Editing Session Revealed…
Poetry editing is such a huge topic that I’ve been procrastinating writing about it. Where to begin? What to cover? Well, let’s start with a poem I’m editing that has some ants in it.
Editing Session to Figure Out What to Do with the Ants:
Usually, when I come across a poem that includes ants, I think, oh no, not ants again. The writer was sitting in the grass and saw ants and had nothing else to write about, so the ants got in there. Plus, ants are such a cliché — we're like them: small, exposed to all kinds of twisted fates.
Find Poems that Cover Your Subject Matter
What I like about the poem — Failing in the Presence of Ants — is that it does the unexpected — it reveres the ants — not to mention it’s just well written — and if something’s working, whether it’s about ants or not, it doesn’t really matter — all is forgiven. Finding poems that cover your subject matter is a good way to see how other poets are handling what you find difficult.
Do Your Research
Okay, so I’m trying to portray these ants in a real way. But my vignette of them is falling short, so maybe I have to do a little research about them. Obvious, isn’t it?
I have an image in my mind about these ants in the grass, but it’s not clear enough. I need a refresher and look up “ants in the grass” on YouTube. (To me they look like hikers making their way through a forest.) Maybe I look up some interesting facts about them. (The worker ants don't sleep — they just take power naps!)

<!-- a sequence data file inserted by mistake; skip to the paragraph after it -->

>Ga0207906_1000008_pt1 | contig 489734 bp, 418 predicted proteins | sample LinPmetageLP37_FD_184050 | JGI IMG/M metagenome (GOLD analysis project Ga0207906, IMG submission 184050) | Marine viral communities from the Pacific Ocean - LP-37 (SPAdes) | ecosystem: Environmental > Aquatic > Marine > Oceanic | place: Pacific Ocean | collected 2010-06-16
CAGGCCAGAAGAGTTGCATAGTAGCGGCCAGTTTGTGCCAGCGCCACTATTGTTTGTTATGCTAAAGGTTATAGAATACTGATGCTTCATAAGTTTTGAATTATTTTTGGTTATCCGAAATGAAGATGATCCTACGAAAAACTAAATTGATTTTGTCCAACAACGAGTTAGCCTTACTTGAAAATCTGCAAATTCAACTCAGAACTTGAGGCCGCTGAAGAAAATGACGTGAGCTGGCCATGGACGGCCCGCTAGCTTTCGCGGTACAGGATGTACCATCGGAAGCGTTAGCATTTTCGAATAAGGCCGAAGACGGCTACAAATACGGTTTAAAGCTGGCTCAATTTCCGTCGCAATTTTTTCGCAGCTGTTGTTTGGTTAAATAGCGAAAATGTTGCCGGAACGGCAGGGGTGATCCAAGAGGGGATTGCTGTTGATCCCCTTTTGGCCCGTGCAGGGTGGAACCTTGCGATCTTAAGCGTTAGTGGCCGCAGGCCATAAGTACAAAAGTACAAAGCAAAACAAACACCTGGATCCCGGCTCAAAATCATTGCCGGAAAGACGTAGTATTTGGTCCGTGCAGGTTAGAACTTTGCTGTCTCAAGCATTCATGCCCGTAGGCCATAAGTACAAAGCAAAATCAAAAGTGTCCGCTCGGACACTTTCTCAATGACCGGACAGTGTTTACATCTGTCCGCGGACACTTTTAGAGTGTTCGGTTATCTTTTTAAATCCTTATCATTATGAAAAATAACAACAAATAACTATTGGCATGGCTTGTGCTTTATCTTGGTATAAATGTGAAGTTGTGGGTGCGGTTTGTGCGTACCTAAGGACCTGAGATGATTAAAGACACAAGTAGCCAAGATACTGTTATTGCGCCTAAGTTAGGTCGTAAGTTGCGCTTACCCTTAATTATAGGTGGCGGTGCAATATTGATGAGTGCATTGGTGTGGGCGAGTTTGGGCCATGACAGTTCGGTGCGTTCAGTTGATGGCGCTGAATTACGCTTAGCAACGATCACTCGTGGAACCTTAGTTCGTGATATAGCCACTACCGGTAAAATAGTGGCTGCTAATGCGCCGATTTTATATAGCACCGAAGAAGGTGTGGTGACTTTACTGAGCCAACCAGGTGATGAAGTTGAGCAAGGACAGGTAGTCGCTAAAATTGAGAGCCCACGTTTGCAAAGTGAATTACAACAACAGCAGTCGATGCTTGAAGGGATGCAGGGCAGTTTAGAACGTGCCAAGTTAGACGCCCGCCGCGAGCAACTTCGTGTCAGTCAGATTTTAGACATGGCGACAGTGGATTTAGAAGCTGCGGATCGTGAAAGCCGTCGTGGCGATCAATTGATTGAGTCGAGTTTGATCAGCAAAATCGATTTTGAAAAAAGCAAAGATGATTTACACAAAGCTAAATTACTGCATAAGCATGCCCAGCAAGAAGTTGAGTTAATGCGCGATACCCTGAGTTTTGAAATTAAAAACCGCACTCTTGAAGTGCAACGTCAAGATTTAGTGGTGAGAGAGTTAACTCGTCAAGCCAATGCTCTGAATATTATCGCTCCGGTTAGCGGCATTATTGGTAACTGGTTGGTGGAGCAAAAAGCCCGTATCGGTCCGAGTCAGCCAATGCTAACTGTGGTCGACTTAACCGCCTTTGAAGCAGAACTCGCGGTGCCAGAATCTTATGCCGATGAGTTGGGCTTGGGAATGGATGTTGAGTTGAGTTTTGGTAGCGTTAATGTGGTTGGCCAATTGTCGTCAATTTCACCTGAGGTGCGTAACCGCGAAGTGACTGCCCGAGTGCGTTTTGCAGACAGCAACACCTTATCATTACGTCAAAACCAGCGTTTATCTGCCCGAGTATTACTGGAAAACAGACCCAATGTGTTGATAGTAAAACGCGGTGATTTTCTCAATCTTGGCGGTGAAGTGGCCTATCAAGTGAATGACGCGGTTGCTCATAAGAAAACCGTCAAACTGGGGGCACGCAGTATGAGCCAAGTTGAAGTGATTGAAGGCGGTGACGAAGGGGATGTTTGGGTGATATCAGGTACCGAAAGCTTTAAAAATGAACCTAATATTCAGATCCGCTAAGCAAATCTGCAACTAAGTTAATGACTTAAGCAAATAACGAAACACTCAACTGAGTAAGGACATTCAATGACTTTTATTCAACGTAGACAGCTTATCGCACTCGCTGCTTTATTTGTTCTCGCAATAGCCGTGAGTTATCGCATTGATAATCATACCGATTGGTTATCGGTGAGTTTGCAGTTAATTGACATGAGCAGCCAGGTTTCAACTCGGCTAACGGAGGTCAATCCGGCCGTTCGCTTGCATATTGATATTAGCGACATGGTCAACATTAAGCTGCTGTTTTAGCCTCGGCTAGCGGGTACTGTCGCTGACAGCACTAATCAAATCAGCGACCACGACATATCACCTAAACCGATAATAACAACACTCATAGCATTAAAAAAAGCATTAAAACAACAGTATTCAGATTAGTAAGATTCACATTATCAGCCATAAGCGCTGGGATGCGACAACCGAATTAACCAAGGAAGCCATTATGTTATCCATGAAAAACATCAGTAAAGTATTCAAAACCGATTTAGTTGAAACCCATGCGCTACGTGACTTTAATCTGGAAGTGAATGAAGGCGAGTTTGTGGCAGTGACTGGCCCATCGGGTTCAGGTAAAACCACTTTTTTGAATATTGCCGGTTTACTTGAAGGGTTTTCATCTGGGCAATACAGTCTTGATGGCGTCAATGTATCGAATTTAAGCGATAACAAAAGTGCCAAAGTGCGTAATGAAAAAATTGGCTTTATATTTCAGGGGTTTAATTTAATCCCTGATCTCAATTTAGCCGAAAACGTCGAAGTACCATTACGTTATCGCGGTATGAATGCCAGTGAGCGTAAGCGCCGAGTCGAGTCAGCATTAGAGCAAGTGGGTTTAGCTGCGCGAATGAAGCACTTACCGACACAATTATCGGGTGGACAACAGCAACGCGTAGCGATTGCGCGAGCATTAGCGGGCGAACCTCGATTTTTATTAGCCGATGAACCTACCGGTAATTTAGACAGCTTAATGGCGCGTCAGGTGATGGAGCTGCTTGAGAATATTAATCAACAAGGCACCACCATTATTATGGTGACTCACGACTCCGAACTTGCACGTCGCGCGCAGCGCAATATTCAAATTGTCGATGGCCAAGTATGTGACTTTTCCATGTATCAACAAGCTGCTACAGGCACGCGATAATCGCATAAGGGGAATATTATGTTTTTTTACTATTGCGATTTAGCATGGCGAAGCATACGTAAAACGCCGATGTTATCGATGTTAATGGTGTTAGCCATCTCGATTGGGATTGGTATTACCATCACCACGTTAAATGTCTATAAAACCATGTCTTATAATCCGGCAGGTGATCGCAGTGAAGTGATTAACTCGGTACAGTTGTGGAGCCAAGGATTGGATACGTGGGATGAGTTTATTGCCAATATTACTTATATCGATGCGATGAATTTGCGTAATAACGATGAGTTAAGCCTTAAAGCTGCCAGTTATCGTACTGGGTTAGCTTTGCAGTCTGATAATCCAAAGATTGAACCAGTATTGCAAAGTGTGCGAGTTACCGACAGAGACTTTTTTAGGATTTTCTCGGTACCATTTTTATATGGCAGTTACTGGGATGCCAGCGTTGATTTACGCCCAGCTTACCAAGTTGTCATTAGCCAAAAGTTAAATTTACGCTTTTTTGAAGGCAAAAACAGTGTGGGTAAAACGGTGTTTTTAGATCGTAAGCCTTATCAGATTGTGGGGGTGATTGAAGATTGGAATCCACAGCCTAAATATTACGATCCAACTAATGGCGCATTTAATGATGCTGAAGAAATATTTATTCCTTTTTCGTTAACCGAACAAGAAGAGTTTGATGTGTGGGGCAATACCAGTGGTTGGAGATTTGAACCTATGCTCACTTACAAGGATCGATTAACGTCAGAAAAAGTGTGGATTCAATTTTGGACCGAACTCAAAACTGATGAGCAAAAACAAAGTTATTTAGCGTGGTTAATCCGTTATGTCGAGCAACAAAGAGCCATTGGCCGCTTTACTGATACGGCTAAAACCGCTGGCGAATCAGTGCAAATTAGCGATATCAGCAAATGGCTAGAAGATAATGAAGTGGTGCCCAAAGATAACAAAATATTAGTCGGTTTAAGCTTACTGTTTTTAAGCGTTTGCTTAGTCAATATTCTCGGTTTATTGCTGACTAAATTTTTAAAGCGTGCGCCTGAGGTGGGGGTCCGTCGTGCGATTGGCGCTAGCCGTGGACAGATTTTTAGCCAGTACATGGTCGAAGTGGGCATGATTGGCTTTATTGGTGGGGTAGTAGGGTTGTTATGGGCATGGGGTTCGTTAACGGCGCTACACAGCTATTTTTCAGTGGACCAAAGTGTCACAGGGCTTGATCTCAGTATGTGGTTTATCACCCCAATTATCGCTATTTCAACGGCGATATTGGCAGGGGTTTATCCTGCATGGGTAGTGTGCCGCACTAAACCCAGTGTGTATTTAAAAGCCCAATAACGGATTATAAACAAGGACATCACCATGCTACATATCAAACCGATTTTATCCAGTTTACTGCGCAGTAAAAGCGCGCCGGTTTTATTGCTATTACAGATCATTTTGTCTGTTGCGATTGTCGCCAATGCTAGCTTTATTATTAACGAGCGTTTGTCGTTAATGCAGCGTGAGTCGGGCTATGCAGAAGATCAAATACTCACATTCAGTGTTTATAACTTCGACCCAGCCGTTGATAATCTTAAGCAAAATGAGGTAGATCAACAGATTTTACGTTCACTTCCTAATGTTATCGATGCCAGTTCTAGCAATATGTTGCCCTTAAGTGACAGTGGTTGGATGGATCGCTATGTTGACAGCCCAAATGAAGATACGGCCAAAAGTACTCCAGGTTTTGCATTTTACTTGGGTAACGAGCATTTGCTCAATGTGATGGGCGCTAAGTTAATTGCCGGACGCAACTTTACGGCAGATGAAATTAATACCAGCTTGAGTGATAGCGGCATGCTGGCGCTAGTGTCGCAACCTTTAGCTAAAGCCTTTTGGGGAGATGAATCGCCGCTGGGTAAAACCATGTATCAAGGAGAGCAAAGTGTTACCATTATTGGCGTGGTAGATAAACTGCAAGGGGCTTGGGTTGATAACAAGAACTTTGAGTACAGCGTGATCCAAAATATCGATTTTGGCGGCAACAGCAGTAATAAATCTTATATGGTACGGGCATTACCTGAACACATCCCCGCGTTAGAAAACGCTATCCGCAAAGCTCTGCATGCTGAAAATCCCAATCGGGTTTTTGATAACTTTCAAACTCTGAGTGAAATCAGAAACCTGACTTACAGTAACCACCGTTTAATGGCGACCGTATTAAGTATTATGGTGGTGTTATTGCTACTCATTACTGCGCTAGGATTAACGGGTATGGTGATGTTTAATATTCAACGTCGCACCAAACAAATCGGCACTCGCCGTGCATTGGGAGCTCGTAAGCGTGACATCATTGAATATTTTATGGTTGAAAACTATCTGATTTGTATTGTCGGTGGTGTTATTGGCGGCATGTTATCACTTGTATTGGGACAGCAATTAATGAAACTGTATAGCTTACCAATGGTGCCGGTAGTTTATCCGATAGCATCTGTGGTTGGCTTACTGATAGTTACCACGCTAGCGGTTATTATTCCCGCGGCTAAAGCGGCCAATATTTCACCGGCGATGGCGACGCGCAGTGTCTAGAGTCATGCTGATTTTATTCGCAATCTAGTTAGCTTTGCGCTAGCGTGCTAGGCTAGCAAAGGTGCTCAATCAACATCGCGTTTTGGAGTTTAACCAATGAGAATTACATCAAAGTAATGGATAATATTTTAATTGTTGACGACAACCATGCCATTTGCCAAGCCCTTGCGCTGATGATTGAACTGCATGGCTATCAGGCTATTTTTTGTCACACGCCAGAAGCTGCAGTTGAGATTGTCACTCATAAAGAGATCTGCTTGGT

Now I rework my stanza about the ants after seeing them in action and reading a bit about them, but it’s still not working.
Refer to a Book on the Craft of Poetry
I turn to The Poet’s Companion: A Guide to the Pleasures of Writing Poetry to see what Dorianne Laux and Kim Addonizio have to say in their chapter entitled, “The Energy of Revision.”
Out of the many ideas on how to approach revision, I pick these three suggestions:
1. Chop off the beginning of the poem. (This is an old piece of advice, but the key is to remember it when you need it and give it a try.) I’ve already tried this once, but the poem’s changed enough that it might work now…
When I chop off the beginning about the ants, it feels like something’s missing. I'll have to find another way to fix the ants.
2. Try to “go in a completely different direction.” My ants are busy — so against my better judgment, I’m going to make them lazy ants and see what happens…
Now the ants are more interesting — but they don’t fit with the rest of the poem.
3. Next up: rewriting the problematic lines in five different ways. Actually, I’ve already done this many times. Nothing is satisfying me. But you know what is? My original lines that I got rid of maybe 10 revisions ago. I’m going to bring those lines back...
Voilà, it seems to work better.
Overall, I’m still not completely pleased with the poem. I read recently (perhaps in the Poet’s Market?) that reading your poem from the bottom up, line by line, can help give you some distance from your poem so you can really hear the words.
When I try this, I see that there are a few needless words I can get rid of, and I replace one weak word with a stronger word. But guess what stanza doesn’t sound right? The first stanza — the one about the ants. I think this decides it. I have to kill these darling ants. I just have to.
Editing is not always fun. It’s like you’re in a maze and you’re trying to get out. By the very nature of the problem, you’re going to end up retracing your steps — going back to the same places — seemingly endlessly. But eventually, if you’re lucky, you find a way out. I’ve found my way out, but I miss the ants!